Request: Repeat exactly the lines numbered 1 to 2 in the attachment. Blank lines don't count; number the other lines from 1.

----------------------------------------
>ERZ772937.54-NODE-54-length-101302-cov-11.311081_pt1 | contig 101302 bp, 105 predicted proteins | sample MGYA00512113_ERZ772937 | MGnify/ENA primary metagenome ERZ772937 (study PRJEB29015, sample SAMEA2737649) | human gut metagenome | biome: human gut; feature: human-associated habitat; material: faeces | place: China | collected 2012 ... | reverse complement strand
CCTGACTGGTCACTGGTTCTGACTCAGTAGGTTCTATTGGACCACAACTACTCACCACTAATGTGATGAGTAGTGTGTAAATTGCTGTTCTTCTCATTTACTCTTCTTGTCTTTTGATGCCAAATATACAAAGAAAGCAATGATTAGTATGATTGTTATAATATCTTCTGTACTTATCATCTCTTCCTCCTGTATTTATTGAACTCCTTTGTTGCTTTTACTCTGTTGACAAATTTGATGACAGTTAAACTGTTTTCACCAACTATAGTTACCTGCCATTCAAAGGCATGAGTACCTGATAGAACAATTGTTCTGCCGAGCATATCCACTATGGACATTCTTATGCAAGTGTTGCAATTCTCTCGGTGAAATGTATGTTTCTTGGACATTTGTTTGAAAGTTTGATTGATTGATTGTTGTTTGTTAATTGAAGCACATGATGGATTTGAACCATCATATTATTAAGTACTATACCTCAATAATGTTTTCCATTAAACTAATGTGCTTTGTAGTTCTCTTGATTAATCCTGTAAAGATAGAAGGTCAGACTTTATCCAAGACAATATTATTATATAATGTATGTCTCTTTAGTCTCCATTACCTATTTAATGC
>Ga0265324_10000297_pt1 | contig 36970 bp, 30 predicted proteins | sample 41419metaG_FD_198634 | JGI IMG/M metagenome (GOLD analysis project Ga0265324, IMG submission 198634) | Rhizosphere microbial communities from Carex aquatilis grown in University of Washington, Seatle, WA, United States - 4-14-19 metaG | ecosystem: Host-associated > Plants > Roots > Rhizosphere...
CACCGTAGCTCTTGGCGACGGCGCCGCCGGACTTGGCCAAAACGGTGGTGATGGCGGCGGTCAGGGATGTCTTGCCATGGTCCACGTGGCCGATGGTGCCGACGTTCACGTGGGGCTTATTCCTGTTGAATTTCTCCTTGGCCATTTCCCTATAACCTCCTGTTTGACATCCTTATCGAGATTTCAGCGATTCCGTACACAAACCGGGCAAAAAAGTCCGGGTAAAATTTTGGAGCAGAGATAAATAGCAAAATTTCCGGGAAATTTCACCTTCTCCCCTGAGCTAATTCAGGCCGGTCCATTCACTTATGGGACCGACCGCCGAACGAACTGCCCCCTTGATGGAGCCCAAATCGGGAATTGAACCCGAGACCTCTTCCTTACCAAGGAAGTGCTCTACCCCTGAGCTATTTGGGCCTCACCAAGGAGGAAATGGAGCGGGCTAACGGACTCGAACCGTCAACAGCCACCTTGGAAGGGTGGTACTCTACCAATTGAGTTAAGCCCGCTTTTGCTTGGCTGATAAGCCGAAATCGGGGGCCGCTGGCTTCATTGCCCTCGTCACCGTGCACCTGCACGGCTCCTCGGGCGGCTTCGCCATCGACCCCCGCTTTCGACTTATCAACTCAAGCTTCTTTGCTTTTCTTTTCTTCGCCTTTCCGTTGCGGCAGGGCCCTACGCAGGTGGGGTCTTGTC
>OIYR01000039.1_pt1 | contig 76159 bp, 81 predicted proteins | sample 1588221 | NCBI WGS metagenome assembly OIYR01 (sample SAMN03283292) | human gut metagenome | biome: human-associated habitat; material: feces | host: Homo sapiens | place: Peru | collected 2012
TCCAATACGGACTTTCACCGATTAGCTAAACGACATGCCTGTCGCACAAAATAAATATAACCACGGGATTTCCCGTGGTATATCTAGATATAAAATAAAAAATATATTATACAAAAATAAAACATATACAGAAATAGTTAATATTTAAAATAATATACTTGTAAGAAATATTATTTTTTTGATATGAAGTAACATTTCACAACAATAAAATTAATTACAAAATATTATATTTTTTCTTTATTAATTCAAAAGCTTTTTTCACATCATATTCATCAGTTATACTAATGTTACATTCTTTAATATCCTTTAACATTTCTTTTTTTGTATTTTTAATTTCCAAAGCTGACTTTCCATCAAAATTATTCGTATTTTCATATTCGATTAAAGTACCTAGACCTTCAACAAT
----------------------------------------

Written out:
>ERZ772937.54-NODE-54-length-101302-cov-11.311081_pt1 | contig 101302 bp, 105 predicted proteins | sample MGYA00512113_ERZ772937 | MGnify/ENA primary metagenome ERZ772937 (study PRJEB29015, sample SAMEA2737649) | human gut metagenome | biome: human gut; feature: human-associated habitat; material: faeces | place: China | collected 2012 ... | reverse complement strand
CCTGACTGGTCACTGGTTCTGACTCAGTAGGTTCTATTGGACCACAACTACTCACCACTAATGTGATGAGTAGTGTGTAAATTGCTGTTCTTCTCATTTACTCTTCTTGTCTTTTGATGCCAAATATACAAAGAAAGCAATGATTAGTATGATTGTTATAATATCTTCTGTACTTATCATCTCTTCCTCCTGTATTTATTGAACTCCTTTGTTGCTTTTACTCTGTTGACAAATTTGATGACAGTTAAACTGTTTTCACCAACTATAGTTACCTGCCATTCAAAGGCATGAGTACCTGATAGAACAATTGTTCTGCCGAGCATATCCACTATGGACATTCTTATGCAAGTGTTGCAATTCTCTCGGTGAAATGTATGTTTCTTGGACATTTGTTTGAAAGTTTGATTGATTGATTGTTGTTTGTTAATTGAAGCACATGATGGATTTGAACCATCATATTATTAAGTACTATACCTCAATAATGTTTTCCATTAAACTAATGTGCTTTGTAGTTCTCTTGATTAATCCTGTAAAGATAGAAGGTCAGACTTTATCCAAGACAATATTATTATATAATGTATGTCTCTTTAGTCTCCATTACCTATTTAATGC